A wide shot of a ceramics studio, featuring students working with pottery wheels and other tools.

Everybody and Any Body


by Ana Sekler (MA 2016)

Sky Cubacub (BFA 2015) has been on a creative whirlwind since graduating from SAIC. From successfully funding a Kickstarter for their clothing line and being featured in several local newspapers, to organizing numerous fashion performances and speaking at the University of Utah’s Pride Week, Cubacub is gaining momentum.

Cubacub’s Rebirth Garments line challenges dominant fashion ideologies, creates a space for gender non-conforming garments, and celebrates people on the full spectrum of gender, size, and ability. “I consider all of my clothing lingerie, even a pair of leggings or a floor-length dress, because it’s all trying to make us feel sexy because everyone has a sexy body,” says Cubacub.

Launched in November 2014, the clothing line offers brightly colored leggings, crop tops, binders, and bike shorts with Cubacub’s signature geometric patterns, which are inspired by the works of German Renaissance artist Albrecht Dürer and American architect Buckminster Fuller.

Cubacub has always been a maker, they were awarded a Presidential Scholarship to attend SAIC in recognition of their high school chain mail collection Repetitive Motion. Headwear, jewelry, and sculptural garments made from chain mail—tiny aluminum rings in varying colors linked together with pliers to create the intricate pieces—were the focus of Cubacub’s practice for a long time. While they still create with chain mail, their practice has shifted to focus on clothing. Cubacub, who identifies as a gender queer person of color, interprets fashion for those that the mainstream fashion world excludes.

One of the principles behind Rebirth Garments is the concept of “radical visibility,” a term coined by Associate Professor Romi Crawford to describe Cubacub’s aesthetic. “We need to be radically visible, because we shouldn’t be ignored. We need to have this kind of visibility in order to be humanized, and we aren’t going to hide in closets or institutions or homes. We deserve to be out and about and to be looked at,” says Cubacub.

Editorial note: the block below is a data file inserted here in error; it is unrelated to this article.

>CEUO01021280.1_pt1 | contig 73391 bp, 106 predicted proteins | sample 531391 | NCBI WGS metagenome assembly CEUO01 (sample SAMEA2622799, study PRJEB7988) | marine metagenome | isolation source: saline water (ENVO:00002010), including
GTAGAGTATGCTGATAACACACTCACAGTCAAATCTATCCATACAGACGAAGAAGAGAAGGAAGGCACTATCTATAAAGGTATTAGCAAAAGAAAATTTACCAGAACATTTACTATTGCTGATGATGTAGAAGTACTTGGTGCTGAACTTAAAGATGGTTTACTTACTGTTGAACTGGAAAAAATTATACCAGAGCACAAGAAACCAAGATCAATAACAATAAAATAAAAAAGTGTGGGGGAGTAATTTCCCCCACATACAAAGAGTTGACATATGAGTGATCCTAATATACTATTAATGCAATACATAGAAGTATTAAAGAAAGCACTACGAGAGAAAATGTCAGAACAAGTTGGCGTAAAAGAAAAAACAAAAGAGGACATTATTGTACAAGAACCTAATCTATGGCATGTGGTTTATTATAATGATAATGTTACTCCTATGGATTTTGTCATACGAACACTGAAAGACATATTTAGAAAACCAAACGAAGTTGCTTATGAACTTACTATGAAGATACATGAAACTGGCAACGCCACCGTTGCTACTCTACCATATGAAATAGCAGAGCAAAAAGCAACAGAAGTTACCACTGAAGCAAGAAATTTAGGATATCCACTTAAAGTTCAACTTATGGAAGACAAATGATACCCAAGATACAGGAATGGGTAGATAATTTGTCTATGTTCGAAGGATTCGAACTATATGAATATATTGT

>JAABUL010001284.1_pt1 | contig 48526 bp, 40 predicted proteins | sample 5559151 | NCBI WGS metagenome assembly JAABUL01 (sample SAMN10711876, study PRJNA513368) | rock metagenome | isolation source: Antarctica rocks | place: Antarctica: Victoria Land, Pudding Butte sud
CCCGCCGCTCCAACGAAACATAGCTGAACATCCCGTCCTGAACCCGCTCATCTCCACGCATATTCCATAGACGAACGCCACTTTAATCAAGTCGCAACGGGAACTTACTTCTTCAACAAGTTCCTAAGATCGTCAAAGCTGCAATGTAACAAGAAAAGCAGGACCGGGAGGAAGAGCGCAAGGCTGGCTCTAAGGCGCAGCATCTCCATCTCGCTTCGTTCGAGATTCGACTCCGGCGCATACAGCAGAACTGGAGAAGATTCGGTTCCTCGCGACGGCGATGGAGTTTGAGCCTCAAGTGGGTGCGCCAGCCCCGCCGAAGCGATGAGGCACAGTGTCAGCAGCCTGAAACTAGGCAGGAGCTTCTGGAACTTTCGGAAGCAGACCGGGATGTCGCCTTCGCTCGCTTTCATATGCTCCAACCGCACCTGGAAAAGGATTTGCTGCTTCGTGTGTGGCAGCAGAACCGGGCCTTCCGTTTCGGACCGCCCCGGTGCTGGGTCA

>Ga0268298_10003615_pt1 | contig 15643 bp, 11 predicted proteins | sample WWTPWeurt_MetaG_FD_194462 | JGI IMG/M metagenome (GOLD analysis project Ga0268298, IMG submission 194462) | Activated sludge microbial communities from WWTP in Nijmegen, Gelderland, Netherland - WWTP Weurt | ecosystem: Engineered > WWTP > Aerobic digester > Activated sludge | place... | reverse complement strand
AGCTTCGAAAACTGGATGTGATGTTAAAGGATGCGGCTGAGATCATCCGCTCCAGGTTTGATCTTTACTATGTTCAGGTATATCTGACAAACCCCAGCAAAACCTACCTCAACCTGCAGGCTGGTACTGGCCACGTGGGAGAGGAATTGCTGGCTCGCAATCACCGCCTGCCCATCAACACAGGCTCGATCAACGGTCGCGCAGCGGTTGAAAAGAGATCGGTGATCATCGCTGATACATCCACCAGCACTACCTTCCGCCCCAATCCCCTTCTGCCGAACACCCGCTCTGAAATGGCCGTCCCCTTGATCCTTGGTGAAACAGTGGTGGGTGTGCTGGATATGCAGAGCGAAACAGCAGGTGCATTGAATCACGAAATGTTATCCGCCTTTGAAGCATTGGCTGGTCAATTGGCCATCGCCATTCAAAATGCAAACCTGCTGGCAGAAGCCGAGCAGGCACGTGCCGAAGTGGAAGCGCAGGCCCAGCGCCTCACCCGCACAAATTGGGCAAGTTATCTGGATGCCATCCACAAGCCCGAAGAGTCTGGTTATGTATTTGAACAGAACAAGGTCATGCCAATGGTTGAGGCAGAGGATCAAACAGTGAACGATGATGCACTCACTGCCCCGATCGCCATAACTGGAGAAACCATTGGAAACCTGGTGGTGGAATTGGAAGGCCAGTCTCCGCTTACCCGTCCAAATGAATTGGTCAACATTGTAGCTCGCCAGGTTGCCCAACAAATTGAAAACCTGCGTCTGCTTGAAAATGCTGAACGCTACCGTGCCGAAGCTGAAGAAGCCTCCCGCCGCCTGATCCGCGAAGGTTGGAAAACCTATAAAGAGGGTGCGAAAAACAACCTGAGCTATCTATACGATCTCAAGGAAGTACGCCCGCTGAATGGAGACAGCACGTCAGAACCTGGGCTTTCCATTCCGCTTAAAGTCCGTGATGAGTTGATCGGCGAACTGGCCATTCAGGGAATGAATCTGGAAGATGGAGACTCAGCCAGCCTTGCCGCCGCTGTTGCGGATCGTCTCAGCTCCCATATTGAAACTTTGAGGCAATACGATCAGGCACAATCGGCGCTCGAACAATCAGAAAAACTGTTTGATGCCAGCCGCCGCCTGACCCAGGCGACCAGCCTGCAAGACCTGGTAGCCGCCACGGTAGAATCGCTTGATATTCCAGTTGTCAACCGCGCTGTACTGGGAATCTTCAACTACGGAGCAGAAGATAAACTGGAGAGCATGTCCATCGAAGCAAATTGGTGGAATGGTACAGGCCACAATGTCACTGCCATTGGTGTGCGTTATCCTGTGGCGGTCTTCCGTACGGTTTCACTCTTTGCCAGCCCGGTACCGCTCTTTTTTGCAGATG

Recently Cubacub traveled to Oakland for Queer Fashion Week. When organizers were unwilling to comply with Cubacub’s accessibility needs—suggesting carrying models in wheelchairs onto the stage rather than providing a ramp—Cubacub launched their own show at a theater in Oakland in response. With the help of two friends, the renegade “queercrip” fashion show was organized in only four days. The show had an ASL interpreter, visual description of the garments during the dancing part of the show, and a scent-free area.

This attention to each individual, each detail of a show, or each garment that they work on resonates with those who attend the performances, buy the customized garments, and have the chance to work with Cubacub. “After the Oakland show, a friend of one of my models thanked me for the show since they hadn’t been able to go to any events for the past two years because of their disabilities and sensitivities. That was amazing, hearing that,” says Cubacub.

Back home in their Chicago studio, Cubacub had a brief moment to regroup and unwind before getting back to work. With Queer Fashion week and University of Utah Pride week behind them and plans to hire a collaborator with their Kickstarter earnings and continue working on their Radical Visibility zine, Cubacub shows no signs of slowing down. For Cubacub, Rebirth Garments is just one way they are breathing new life into the fashion world.